major macro economic indicators
|2018||2019||2020 (e)||2021 (f)|
|GDP growth (%)*||6.3||5.2||0.2||4.8|
|Inflation (yearly average, %)*||2.0||3.3||6.5||4.9|
|Budget balance (% GDP)*||-4.7||-4.3||-8.2||-7.2|
|Current account balance (% GDP)*||-12.0||-6.4||-8.7||-7.7|
|Public debt (% GDP)**||59.7||62.6||70.9||70.7|
(e): Estimate (f): Forecast *Fiscal Year 2021: 1st Oct 2020-30th Sept 2021 **General government gross debt
- Abundant natural resources: minerals (copper, gold, iron), agricultural commodities (maize, rice, sugar cane, rubber, cassava, soybeans, coffee) and forestry (wood and pulp).
- Expansion of the hydroelectric sector and diversification of the economy (agri-food, electronics, clothing)
- Foreign investment in the commodities and energy sectors
- Regional integration (ASEAN) and WTO membership
- Large and persistent current account deficit
- Weak foreign exchange reserves
- Governance shortcomings and major inequalities
- Fragile banking sector
- Significant sovereign risk due to high external debt, especially Chinese-owned external debt
- Sensitive to commodity prices as well as regional economic and geopolitical conditions (landlocked location)
- Poor business environment (154th out of 190 countries in the Doing Business 2019 report)
- High levels of corruption (120th/198 on the Transparency International index in 2019)
A strong rebound expected in 2021
Laos's economic growth cooled significantly in 2020, slowing to almost zero. In 2021, it is expected to make a brisk recovery, approaching pre-crisis levels. Household consumption, which accounts for 67% of GDP, will start growing again after declining due to income losses (the unemployment rate surged to about 20%, and expatriate remittances, which account for 60% of income in 10% of households, plummeted). Investment decreased in 2020 as a number of projects were postponed. It will be supported in 2021 by the implementation of these projects, including the USD 2 billion Luang Prabang dam project by the Chinese company Datang Hydropower, as well as the USD 2 billion investment by the Laos Transmission Company Ltd (a joint venture between Chinese and Laotian companies created in September 2020) to improve power transmission lines to neighbouring countries. Electricity accounts for 10% of the country's GDP and 25% of its exports, and will be one of the engines of growth in 2021. The agricultural sector, which accounts for 15% of GDP but 60% of the workforce, has recovered from the floods of 2018 and, assuming that weather conditions are the same, will continue to grow positively in 2021. The mining sector (6% of GDP) will continue to decline due to the government’s suspension of new mining operations since 2016. Maturing copper mines are another factor that is affecting the sector. Services, particularly tourism and trade (each accounting for 12% of GDP), were hard hit by distancing measures, but could resume once these restrictions are lifted.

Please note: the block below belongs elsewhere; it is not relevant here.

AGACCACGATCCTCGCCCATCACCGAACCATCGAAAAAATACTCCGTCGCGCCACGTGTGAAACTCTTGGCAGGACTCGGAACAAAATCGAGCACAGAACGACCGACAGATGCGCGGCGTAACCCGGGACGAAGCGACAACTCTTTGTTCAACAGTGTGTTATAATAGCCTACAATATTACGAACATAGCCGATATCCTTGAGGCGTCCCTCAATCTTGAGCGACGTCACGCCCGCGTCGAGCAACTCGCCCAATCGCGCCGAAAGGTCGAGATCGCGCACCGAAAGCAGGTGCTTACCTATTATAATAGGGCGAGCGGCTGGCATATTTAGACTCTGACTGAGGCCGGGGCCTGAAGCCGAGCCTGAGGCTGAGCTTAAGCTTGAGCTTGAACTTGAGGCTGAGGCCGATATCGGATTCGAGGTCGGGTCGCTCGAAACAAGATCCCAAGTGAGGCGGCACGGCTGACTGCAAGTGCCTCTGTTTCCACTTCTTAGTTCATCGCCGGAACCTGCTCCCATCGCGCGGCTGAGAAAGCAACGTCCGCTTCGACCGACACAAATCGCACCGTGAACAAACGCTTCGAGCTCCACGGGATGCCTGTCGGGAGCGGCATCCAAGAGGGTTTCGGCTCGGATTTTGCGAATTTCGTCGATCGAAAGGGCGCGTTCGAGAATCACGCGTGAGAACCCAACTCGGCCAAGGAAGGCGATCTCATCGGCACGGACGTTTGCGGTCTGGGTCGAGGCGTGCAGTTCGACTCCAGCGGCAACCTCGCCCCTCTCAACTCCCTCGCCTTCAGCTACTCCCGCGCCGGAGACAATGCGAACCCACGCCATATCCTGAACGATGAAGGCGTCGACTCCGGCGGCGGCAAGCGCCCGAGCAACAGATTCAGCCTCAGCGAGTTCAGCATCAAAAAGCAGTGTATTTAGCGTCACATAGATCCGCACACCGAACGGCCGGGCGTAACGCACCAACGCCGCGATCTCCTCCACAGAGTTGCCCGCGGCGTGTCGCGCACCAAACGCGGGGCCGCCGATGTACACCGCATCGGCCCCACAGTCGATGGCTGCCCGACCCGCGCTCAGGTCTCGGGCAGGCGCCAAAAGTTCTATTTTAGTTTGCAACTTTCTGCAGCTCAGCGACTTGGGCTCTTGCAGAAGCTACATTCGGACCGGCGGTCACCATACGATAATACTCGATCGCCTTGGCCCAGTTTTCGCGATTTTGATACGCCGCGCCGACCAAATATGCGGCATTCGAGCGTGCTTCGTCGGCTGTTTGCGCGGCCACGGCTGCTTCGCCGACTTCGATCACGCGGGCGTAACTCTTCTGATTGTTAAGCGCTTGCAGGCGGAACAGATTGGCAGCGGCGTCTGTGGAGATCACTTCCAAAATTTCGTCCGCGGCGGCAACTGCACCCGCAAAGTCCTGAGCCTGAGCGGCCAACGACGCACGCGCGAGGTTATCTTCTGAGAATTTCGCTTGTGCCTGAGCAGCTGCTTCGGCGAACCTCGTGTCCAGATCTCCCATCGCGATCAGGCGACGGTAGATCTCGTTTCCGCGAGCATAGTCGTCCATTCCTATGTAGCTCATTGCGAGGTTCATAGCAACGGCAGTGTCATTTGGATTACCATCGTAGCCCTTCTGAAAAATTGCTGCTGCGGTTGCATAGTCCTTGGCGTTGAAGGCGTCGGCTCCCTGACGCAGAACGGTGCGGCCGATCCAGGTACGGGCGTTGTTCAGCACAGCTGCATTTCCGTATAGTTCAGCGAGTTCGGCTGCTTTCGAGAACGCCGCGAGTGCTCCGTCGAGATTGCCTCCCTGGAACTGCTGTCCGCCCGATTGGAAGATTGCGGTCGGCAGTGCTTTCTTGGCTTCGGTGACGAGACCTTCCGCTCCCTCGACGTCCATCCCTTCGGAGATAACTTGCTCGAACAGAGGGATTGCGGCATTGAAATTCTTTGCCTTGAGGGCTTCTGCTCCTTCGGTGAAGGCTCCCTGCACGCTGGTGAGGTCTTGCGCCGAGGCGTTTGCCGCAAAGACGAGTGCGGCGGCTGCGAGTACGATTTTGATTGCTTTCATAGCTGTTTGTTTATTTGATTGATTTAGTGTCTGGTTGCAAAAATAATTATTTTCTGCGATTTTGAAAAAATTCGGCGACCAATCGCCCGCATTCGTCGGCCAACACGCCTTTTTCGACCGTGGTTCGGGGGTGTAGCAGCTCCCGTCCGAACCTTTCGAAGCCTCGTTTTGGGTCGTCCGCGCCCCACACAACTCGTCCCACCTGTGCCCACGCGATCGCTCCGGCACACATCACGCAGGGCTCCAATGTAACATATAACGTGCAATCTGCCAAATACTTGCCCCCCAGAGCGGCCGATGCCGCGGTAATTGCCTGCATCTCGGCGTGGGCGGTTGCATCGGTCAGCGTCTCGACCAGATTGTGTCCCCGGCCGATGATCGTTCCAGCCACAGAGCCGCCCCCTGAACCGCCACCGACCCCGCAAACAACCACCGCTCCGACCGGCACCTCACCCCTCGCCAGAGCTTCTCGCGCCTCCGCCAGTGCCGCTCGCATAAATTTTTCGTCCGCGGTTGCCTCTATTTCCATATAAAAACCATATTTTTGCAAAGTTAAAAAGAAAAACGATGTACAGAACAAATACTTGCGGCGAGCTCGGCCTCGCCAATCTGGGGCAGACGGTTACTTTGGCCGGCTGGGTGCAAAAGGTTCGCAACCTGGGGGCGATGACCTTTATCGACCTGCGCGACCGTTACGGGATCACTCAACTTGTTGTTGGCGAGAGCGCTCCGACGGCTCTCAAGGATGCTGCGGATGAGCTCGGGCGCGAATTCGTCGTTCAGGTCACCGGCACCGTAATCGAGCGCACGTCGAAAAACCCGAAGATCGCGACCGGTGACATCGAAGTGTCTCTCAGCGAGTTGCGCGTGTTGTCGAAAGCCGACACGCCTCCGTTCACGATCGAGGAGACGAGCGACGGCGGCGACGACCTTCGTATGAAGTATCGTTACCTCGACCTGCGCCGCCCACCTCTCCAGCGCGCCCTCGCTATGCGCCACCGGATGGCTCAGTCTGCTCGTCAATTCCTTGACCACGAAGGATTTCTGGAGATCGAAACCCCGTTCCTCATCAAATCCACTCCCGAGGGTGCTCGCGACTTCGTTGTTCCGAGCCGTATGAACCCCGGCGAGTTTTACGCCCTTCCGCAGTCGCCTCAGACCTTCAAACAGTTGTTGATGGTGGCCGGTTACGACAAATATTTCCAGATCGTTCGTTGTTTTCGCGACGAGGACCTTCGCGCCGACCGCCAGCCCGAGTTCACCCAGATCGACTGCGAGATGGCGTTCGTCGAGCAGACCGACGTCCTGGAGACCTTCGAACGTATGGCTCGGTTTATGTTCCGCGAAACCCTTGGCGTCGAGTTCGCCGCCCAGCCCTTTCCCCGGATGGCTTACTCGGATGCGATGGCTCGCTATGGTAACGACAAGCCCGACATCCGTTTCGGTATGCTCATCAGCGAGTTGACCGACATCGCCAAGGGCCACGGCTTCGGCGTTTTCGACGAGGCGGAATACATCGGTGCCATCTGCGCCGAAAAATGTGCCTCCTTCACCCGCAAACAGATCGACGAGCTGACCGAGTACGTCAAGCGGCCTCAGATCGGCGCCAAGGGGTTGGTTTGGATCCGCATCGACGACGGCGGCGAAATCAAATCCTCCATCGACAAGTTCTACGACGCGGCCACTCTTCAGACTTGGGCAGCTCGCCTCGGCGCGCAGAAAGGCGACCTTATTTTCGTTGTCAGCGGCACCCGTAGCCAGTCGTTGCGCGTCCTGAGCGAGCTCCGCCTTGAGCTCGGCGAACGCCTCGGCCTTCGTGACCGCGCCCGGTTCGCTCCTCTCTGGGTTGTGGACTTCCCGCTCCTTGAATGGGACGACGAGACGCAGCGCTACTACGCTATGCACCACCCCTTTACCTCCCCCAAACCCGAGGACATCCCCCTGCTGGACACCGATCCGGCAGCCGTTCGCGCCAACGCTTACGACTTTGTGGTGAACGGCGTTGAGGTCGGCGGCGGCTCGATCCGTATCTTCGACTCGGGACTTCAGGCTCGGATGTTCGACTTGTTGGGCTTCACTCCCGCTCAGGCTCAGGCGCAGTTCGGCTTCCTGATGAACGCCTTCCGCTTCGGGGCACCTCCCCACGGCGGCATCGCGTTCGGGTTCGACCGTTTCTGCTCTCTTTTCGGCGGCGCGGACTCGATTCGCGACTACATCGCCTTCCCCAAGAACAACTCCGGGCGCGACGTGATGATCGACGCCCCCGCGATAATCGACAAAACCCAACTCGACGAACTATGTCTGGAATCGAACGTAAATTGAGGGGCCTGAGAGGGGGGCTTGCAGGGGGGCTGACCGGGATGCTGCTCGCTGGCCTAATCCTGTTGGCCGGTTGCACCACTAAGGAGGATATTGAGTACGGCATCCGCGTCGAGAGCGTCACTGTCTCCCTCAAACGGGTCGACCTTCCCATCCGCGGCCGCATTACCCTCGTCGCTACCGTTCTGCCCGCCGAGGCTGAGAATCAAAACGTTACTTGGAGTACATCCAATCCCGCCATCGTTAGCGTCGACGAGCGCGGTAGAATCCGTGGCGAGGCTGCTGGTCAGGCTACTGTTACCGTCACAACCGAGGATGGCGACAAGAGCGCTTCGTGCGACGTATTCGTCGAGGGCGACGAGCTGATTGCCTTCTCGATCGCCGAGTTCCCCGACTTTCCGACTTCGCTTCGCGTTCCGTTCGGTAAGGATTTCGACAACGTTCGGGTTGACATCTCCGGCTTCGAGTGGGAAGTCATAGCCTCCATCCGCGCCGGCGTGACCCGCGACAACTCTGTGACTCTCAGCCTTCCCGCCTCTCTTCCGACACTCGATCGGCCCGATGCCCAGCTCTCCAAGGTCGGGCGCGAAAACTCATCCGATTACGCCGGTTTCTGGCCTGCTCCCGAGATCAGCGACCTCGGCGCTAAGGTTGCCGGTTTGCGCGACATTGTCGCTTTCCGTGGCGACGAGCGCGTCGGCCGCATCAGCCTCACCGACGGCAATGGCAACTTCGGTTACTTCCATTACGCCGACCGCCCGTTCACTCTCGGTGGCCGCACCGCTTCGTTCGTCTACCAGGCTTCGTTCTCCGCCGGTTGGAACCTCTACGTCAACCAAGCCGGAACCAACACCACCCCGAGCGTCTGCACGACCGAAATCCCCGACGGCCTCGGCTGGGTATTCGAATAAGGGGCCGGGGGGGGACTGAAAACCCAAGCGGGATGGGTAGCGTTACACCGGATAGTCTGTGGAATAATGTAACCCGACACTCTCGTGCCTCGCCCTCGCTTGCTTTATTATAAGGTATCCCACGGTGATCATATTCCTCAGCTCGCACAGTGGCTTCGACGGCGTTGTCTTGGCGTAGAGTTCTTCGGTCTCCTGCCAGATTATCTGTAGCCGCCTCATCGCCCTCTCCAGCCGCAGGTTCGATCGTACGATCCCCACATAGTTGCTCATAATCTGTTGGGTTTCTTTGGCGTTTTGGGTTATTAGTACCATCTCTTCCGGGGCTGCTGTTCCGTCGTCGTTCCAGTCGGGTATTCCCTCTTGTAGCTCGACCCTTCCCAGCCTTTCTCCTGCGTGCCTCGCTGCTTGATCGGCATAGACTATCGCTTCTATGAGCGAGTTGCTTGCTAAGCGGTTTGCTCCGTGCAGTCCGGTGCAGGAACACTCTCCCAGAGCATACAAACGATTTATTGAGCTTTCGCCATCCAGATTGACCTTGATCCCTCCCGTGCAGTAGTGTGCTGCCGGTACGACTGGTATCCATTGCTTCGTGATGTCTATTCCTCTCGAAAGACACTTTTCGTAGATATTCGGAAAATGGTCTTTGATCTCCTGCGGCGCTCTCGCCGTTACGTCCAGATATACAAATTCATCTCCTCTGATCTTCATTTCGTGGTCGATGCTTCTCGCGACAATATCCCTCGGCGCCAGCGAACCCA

Vulnerable to external shocks due to persistently high deficits